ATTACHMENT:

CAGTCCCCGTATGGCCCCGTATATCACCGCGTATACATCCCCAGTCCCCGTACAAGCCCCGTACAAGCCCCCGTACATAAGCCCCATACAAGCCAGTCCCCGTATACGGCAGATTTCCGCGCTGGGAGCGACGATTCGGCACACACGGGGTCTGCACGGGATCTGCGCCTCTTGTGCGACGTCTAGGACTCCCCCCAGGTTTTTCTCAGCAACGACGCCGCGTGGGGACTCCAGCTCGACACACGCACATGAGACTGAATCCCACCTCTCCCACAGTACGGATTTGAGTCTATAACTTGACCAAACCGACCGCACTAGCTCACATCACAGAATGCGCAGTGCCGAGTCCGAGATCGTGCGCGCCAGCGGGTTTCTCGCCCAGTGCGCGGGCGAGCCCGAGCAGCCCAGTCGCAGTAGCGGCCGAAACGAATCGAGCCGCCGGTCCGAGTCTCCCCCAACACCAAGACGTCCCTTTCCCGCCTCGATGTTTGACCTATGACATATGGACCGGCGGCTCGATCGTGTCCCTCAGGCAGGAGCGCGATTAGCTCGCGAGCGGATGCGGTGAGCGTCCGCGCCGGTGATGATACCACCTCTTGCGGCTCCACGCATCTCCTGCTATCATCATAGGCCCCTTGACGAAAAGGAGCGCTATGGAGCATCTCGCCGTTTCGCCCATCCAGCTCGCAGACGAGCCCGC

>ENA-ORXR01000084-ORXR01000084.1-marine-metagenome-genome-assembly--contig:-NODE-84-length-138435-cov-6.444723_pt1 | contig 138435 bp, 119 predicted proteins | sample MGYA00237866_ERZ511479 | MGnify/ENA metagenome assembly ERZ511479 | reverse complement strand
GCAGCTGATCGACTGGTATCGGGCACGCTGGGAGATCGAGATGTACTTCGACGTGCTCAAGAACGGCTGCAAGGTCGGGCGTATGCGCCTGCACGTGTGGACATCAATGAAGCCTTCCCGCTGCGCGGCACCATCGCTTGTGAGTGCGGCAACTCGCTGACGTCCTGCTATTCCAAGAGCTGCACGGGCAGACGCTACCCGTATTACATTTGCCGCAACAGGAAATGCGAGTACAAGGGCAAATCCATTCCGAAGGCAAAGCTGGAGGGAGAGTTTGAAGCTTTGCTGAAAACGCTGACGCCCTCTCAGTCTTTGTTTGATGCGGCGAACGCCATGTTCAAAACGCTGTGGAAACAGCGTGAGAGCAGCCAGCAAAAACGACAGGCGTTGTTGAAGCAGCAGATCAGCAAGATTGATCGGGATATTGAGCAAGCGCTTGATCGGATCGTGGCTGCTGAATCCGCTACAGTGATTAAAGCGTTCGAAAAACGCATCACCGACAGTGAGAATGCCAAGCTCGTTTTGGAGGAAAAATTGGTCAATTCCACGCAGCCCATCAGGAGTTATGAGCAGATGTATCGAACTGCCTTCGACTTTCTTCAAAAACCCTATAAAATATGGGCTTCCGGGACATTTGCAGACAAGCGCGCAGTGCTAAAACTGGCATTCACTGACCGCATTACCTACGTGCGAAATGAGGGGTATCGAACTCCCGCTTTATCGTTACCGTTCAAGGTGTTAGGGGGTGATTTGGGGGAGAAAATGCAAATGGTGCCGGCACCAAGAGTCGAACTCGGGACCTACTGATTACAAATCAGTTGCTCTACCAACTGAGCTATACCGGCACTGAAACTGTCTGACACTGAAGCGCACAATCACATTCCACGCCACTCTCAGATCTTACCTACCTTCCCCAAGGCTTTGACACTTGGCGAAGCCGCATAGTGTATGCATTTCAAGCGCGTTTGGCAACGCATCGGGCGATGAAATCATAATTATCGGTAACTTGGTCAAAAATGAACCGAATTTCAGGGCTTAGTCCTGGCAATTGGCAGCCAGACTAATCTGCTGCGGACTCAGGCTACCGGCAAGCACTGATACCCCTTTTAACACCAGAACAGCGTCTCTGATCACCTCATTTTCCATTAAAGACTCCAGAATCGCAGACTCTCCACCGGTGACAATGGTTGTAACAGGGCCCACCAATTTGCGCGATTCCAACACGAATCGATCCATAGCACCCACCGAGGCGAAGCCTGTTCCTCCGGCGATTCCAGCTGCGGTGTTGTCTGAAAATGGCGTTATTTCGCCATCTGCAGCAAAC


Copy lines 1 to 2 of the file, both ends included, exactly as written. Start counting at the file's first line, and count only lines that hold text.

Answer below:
CAGTCCCCGTATGGCCCCGTATATCACCGCGTATACATCCCCAGTCCCCGTACAAGCCCCGTACAAGCCCCCGTACATAAGCCCCATACAAGCCAGTCCCCGTATACGGCAGATTTCCGCGCTGGGAGCGACGATTCGGCACACACGGGGTCTGCACGGGATCTGCGCCTCTTGTGCGACGTCTAGGACTCCCCCCAGGTTTTTCTCAGCAACGACGCCGCGTGGGGACTCCAGCTCGACACACGCACATGAGACTGAATCCCACCTCTCCCACAGTACGGATTTGAGTCTATAACTTGACCAAACCGACCGCACTAGCTCACATCACAGAATGCGCAGTGCCGAGTCCGAGATCGTGCGCGCCAGCGGGTTTCTCGCCCAGTGCGCGGGCGAGCCCGAGCAGCCCAGTCGCAGTAGCGGCCGAAACGAATCGAGCCGCCGGTCCGAGTCTCCCCCAACACCAAGACGTCCCTTTCCCGCCTCGATGTTTGACCTATGACATATGGACCGGCGGCTCGATCGTGTCCCTCAGGCAGGAGCGCGATTAGCTCGCGAGCGGATGCGGTGAGCGTCCGCGCCGGTGATGATACCACCTCTTGCGGCTCCACGCATCTCCTGCTATCATCATAGGCCCCTTGACGAAAAGGAGCGCTATGGAGCATCTCGCCGTTTCGCCCATCCAGCTCGCAGACGAGCCCGC

>ENA-ORXR01000084-ORXR01000084.1-marine-metagenome-genome-assembly--contig:-NODE-84-length-138435-cov-6.444723_pt1 | contig 138435 bp, 119 predicted proteins | sample MGYA00237866_ERZ511479 | MGnify/ENA metagenome assembly ERZ511479 | reverse complement strand